The Grey Panel


WILD RUSH: Rushing Wild

The well-deserved Japan Cup victory of was a pleasure to see, this splendid mare passing the post in front in this race for the second consecutive year and thus making up for the misfortune of her demotion in last year's race. Seven days on, Japanese racegoers were privileged to see another case of deja vu, with the admirable repeating his success in last year's Japan Cup Dirt. He has had no problems with stewards' enquiries in the process, so now stands as a dual winner of this competitive race. As such, he can be hailed clearly as the best horse which his sire has produced since the Japanese phase of his stud career began in 2004, writes John Berry.

Bred by Ward C. Pitfield, Wild Rush was born in 1994, a son of the inaugural Breeders' Cup Classic winner , who had landed the first running of what has become America's biggest race in 1984. With the Breeders' Cup only a recent innovation, Wild Again has to be regarded as a horse of the modern era, but already he seems to have belonged to a different age, as does his sire . Being by Nearctic from a Native Dancer mare, Icecapade was bred on the same cross as . Both were top-class racehorses (Northern Dancer won the Kentucky Derby, while Icecapade was a record-breaking sprinter) and both became very successful stallions. However, while Northern Dancer broke all the records at stud and has single-handedly ensured that the Nearctic male-line will, presumably, last forever, Icecapade's influence is looking far more transient.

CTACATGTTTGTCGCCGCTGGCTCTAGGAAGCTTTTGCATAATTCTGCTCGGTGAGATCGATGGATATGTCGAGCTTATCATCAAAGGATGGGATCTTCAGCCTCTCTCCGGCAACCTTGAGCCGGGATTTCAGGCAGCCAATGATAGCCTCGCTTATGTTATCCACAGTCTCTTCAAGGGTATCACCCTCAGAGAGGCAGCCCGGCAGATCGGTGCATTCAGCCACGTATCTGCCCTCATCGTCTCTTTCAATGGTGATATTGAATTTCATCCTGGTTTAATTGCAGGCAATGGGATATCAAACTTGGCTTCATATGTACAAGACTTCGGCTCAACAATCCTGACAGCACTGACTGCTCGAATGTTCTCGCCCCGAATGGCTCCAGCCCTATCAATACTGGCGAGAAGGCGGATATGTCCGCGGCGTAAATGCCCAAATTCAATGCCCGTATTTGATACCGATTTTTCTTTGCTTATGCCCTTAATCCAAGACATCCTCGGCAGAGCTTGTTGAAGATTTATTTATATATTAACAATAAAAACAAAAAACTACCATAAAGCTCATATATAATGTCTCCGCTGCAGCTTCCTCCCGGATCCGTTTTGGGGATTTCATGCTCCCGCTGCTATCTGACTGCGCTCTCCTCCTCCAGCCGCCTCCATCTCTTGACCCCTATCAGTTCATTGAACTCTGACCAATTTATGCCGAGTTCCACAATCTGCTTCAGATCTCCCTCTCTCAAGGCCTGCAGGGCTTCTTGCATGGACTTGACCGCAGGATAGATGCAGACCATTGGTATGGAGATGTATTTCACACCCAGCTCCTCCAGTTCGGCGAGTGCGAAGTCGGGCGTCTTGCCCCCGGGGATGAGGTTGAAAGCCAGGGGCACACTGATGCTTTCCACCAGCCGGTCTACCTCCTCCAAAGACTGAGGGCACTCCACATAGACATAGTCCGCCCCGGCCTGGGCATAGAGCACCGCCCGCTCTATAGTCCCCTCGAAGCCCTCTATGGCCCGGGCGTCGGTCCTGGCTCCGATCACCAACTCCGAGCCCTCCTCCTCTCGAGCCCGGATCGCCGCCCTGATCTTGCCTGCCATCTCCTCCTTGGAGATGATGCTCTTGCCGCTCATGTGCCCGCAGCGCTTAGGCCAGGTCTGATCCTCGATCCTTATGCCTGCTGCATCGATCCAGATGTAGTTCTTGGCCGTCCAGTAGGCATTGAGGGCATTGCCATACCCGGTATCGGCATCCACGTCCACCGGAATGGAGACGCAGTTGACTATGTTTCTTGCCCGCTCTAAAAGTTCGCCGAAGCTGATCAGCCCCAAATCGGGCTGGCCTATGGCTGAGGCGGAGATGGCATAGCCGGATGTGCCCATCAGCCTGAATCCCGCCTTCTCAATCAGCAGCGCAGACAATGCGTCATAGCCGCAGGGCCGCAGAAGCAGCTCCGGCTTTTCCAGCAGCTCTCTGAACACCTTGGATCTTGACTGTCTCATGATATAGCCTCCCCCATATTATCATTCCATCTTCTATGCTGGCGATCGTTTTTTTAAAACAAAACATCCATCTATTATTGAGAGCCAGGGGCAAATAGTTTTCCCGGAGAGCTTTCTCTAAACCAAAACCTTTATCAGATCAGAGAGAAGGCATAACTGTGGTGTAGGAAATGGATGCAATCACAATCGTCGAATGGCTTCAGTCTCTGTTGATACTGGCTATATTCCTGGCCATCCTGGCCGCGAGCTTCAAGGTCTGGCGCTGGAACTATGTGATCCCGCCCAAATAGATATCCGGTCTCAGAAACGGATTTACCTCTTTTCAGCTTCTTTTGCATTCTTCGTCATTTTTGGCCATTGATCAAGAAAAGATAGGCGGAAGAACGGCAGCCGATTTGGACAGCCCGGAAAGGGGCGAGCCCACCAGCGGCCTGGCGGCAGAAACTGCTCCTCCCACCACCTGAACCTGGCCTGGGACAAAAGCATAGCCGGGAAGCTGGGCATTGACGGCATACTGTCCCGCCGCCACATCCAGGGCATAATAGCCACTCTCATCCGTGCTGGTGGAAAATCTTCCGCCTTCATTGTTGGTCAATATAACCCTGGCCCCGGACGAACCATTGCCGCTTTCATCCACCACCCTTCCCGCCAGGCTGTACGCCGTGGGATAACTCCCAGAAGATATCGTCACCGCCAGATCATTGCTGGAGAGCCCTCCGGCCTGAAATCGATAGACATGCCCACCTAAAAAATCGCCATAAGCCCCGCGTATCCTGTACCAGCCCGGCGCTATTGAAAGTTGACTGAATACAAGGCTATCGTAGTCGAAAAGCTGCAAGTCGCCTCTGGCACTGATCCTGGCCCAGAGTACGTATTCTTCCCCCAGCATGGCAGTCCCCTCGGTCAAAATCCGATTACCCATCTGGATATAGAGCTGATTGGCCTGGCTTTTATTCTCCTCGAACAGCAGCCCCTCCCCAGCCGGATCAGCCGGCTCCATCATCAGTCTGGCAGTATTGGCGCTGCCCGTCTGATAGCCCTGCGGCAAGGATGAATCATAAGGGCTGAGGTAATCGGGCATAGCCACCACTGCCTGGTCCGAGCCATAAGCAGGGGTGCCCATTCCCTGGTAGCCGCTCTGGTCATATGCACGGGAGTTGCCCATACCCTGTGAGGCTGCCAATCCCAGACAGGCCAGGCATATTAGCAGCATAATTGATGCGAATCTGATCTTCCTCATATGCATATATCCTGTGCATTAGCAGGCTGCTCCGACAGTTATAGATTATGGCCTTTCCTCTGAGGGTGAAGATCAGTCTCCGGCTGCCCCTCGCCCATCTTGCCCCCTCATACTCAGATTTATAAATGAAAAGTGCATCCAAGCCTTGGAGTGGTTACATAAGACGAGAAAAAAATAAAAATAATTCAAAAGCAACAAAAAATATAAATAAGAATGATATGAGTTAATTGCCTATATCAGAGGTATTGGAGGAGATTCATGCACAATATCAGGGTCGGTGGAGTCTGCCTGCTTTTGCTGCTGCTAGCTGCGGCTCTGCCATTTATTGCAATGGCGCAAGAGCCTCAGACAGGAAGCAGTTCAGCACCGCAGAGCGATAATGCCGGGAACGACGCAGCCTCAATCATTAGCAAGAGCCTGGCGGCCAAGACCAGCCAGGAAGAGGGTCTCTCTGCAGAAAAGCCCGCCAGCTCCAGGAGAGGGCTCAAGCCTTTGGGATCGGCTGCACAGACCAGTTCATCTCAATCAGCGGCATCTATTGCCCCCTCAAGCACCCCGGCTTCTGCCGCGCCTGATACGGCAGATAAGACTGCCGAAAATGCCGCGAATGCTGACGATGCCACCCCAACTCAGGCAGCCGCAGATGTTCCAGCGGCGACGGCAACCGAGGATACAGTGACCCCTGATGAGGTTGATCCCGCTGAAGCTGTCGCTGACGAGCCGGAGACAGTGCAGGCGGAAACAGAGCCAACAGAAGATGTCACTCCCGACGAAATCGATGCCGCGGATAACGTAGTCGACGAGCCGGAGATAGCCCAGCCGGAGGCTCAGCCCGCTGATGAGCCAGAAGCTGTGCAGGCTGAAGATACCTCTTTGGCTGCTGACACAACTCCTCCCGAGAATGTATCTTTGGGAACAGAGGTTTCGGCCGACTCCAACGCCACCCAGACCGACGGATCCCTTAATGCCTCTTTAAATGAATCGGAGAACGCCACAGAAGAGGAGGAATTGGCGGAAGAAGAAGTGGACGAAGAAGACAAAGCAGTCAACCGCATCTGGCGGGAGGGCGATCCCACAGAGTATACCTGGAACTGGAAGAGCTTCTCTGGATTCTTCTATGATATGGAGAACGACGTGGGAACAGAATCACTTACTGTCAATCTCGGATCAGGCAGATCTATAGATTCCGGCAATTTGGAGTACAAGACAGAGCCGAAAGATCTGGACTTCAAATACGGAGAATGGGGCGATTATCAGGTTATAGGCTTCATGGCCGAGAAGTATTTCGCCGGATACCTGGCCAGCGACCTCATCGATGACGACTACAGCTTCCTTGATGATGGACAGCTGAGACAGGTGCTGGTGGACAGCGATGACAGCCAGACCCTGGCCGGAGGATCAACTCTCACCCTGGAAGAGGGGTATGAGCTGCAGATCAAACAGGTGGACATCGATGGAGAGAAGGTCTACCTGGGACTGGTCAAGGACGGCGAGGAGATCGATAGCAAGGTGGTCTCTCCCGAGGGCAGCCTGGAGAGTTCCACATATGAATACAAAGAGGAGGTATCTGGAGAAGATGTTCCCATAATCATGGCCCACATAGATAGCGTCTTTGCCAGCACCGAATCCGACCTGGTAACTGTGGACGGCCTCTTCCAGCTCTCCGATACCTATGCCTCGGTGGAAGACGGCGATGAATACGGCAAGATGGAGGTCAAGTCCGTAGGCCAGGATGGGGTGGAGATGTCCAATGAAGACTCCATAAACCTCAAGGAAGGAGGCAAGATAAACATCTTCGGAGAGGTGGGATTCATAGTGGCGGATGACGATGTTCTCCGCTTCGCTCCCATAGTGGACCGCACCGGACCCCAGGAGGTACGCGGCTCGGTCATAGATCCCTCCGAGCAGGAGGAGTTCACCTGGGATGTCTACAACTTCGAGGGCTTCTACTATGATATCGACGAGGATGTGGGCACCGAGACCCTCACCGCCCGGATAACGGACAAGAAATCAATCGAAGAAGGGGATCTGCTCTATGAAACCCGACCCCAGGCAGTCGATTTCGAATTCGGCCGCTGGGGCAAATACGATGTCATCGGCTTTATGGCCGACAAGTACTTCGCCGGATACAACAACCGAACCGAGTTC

As the sire of the inaugural Breeders' Cup Classic victor, Icecapade might have been expected to make an indelible mark on the breed. A very well-bred horse (not only was he bred on the same cross as Northern Dancer, but he was also a half-brother to one of the greatest fillies in history, ) Icecapade did indeed turn out to be a very good stallion. However, of his many good sons, only Wild Again and graduated to significant success at stud. Of this pair, Wild Again has proved the better sire of sires, most obviously courtesy of (sire of the 2010 Grade One winner ), (sire of the 2009 Breeders' Cup Juvenile Fillies winner ) and Wild Rush. Of these, Wild Rush has so far compiled easily the most solid record. , Wild Again's 2002 Belmont Stakes-winning son who stands at stud in Florida, has yet to make much of an impact, although he has been represented by , a Grade Two winner in California early this year.